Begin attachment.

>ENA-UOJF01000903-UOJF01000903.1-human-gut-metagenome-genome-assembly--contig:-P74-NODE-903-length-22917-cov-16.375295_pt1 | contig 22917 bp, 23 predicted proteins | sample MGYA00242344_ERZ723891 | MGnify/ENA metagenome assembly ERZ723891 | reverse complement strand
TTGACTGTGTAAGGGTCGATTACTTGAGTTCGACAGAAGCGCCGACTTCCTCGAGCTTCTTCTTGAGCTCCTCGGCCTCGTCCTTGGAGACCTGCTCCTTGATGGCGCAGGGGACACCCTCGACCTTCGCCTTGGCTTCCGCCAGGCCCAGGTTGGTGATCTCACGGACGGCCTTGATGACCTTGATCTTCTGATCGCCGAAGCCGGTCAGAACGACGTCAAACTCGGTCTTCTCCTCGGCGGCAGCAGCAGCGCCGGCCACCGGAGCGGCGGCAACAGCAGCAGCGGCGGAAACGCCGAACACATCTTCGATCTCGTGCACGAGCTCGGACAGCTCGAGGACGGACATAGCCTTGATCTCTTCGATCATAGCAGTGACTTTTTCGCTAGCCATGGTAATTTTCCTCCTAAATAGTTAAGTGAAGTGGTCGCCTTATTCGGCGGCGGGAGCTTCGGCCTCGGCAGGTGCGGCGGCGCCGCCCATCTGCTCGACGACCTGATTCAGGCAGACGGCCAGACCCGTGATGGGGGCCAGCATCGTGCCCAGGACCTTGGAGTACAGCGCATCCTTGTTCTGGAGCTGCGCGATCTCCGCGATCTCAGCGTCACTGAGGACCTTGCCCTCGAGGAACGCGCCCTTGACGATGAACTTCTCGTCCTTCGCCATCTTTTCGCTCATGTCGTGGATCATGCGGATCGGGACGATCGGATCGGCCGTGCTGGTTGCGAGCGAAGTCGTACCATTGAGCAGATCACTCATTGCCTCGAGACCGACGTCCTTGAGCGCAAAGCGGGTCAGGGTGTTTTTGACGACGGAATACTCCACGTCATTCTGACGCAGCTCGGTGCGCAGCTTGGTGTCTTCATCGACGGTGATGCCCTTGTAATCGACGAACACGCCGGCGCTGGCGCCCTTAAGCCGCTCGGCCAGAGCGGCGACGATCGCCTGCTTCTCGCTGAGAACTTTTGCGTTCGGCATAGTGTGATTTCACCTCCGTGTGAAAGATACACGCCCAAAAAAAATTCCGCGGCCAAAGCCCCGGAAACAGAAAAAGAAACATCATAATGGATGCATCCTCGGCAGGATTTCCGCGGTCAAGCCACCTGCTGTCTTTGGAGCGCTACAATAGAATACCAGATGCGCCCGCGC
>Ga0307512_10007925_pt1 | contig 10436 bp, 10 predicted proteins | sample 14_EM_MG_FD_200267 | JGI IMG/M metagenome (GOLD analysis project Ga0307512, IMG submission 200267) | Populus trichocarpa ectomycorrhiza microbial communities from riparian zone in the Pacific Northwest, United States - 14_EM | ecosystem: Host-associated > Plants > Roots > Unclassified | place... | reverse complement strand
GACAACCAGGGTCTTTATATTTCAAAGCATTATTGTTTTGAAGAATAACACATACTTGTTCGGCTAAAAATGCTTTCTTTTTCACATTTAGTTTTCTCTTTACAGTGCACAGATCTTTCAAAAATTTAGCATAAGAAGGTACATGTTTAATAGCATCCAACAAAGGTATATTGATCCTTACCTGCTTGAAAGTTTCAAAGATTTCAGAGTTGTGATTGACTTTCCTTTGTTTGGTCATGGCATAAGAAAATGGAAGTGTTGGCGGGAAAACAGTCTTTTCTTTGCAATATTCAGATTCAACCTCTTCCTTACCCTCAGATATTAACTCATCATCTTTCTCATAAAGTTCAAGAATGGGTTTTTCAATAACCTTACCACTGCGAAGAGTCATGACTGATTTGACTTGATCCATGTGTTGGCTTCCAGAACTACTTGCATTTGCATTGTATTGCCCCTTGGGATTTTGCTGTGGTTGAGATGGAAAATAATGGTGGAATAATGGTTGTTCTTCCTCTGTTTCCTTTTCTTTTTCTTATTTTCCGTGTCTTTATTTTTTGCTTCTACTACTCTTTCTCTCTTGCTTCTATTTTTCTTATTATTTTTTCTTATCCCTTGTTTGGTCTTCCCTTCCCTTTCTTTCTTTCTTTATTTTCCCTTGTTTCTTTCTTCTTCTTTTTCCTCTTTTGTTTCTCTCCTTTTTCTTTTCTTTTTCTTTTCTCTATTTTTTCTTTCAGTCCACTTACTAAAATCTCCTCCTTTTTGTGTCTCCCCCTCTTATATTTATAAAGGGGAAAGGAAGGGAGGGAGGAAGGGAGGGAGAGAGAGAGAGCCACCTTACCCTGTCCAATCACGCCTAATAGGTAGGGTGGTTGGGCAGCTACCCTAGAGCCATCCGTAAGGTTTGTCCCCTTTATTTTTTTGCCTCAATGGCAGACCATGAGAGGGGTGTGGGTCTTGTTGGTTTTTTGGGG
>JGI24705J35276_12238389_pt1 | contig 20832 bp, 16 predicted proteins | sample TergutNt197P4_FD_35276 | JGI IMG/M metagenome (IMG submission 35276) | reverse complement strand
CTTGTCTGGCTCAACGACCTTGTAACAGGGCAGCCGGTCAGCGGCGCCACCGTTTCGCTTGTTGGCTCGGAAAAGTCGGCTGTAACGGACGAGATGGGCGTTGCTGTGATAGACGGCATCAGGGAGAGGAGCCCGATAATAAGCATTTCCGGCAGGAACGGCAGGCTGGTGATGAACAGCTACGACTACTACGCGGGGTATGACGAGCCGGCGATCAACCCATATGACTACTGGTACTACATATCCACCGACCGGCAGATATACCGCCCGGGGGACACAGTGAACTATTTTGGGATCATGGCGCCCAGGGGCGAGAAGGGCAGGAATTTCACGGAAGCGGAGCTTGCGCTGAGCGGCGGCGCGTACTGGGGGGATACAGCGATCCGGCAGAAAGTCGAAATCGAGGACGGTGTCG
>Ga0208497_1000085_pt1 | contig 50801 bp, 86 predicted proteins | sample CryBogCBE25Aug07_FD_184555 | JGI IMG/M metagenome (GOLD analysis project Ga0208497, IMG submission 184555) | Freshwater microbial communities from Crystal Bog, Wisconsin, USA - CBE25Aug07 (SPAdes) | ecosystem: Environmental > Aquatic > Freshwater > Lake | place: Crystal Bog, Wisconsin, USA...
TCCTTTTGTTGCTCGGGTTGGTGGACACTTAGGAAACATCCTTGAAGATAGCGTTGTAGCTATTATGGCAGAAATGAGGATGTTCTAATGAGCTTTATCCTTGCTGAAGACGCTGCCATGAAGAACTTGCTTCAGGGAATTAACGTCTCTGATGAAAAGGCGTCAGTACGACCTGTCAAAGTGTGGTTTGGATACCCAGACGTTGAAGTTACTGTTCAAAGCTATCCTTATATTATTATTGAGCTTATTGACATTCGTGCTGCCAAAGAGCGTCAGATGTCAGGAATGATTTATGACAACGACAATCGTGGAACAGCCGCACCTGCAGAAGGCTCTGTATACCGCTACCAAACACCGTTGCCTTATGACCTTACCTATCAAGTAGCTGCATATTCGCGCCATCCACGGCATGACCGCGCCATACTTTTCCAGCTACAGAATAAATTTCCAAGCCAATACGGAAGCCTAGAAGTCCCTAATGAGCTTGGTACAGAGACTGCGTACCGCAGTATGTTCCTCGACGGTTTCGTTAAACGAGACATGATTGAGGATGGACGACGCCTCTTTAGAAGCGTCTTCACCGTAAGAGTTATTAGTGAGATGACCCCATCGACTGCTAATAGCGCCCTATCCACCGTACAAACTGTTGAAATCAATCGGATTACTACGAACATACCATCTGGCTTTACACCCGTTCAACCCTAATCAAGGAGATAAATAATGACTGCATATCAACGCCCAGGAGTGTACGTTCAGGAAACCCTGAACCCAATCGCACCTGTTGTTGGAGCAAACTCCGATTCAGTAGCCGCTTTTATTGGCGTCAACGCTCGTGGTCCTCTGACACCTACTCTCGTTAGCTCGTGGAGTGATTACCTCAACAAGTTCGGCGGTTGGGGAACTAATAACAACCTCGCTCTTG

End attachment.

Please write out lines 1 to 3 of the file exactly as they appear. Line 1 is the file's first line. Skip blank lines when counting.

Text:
>ENA-UOJF01000903-UOJF01000903.1-human-gut-metagenome-genome-assembly--contig:-P74-NODE-903-length-22917-cov-16.375295_pt1 | contig 22917 bp, 23 predicted proteins | sample MGYA00242344_ERZ723891 | MGnify/ENA metagenome assembly ERZ723891 | reverse complement strand
TTGACTGTGTAAGGGTCGATTACTTGAGTTCGACAGAAGCGCCGACTTCCTCGAGCTTCTTCTTGAGCTCCTCGGCCTCGTCCTTGGAGACCTGCTCCTTGATGGCGCAGGGGACACCCTCGACCTTCGCCTTGGCTTCCGCCAGGCCCAGGTTGGTGATCTCACGGACGGCCTTGATGACCTTGATCTTCTGATCGCCGAAGCCGGTCAGAACGACGTCAAACTCGGTCTTCTCCTCGGCGGCAGCAGCAGCGCCGGCCACCGGAGCGGCGGCAACAGCAGCAGCGGCGGAAACGCCGAACACATCTTCGATCTCGTGCACGAGCTCGGACAGCTCGAGGACGGACATAGCCTTGATCTCTTCGATCATAGCAGTGACTTTTTCGCTAGCCATGGTAATTTTCCTCCTAAATAGTTAAGTGAAGTGGTCGCCTTATTCGGCGGCGGGAGCTTCGGCCTCGGCAGGTGCGGCGGCGCCGCCCATCTGCTCGACGACCTGATTCAGGCAGACGGCCAGACCCGTGATGGGGGCCAGCATCGTGCCCAGGACCTTGGAGTACAGCGCATCCTTGTTCTGGAGCTGCGCGATCTCCGCGATCTCAGCGTCACTGAGGACCTTGCCCTCGAGGAACGCGCCCTTGACGATGAACTTCTCGTCCTTCGCCATCTTTTCGCTCATGTCGTGGATCATGCGGATCGGGACGATCGGATCGGCCGTGCTGGTTGCGAGCGAAGTCGTACCATTGAGCAGATCACTCATTGCCTCGAGACCGACGTCCTTGAGCGCAAAGCGGGTCAGGGTGTTTTTGACGACGGAATACTCCACGTCATTCTGACGCAGCTCGGTGCGCAGCTTGGTGTCTTCATCGACGGTGATGCCCTTGTAATCGACGAACACGCCGGCGCTGGCGCCCTTAAGCCGCTCGGCCAGAGCGGCGACGATCGCCTGCTTCTCGCTGAGAACTTTTGCGTTCGGCATAGTGTGATTTCACCTCCGTGTGAAAGATACACGCCCAAAAAAAATTCCGCGGCCAAAGCCCCGGAAACAGAAAAAGAAACATCATAATGGATGCATCCTCGGCAGGATTTCCGCGGTCAAGCCACCTGCTGTCTTTGGAGCGCTACAATAGAATACCAGATGCGCCCGCGC
>Ga0307512_10007925_pt1 | contig 10436 bp, 10 predicted proteins | sample 14_EM_MG_FD_200267 | JGI IMG/M metagenome (GOLD analysis project Ga0307512, IMG submission 200267) | Populus trichocarpa ectomycorrhiza microbial communities from riparian zone in the Pacific Northwest, United States - 14_EM | ecosystem: Host-associated > Plants > Roots > Unclassified | place... | reverse complement strand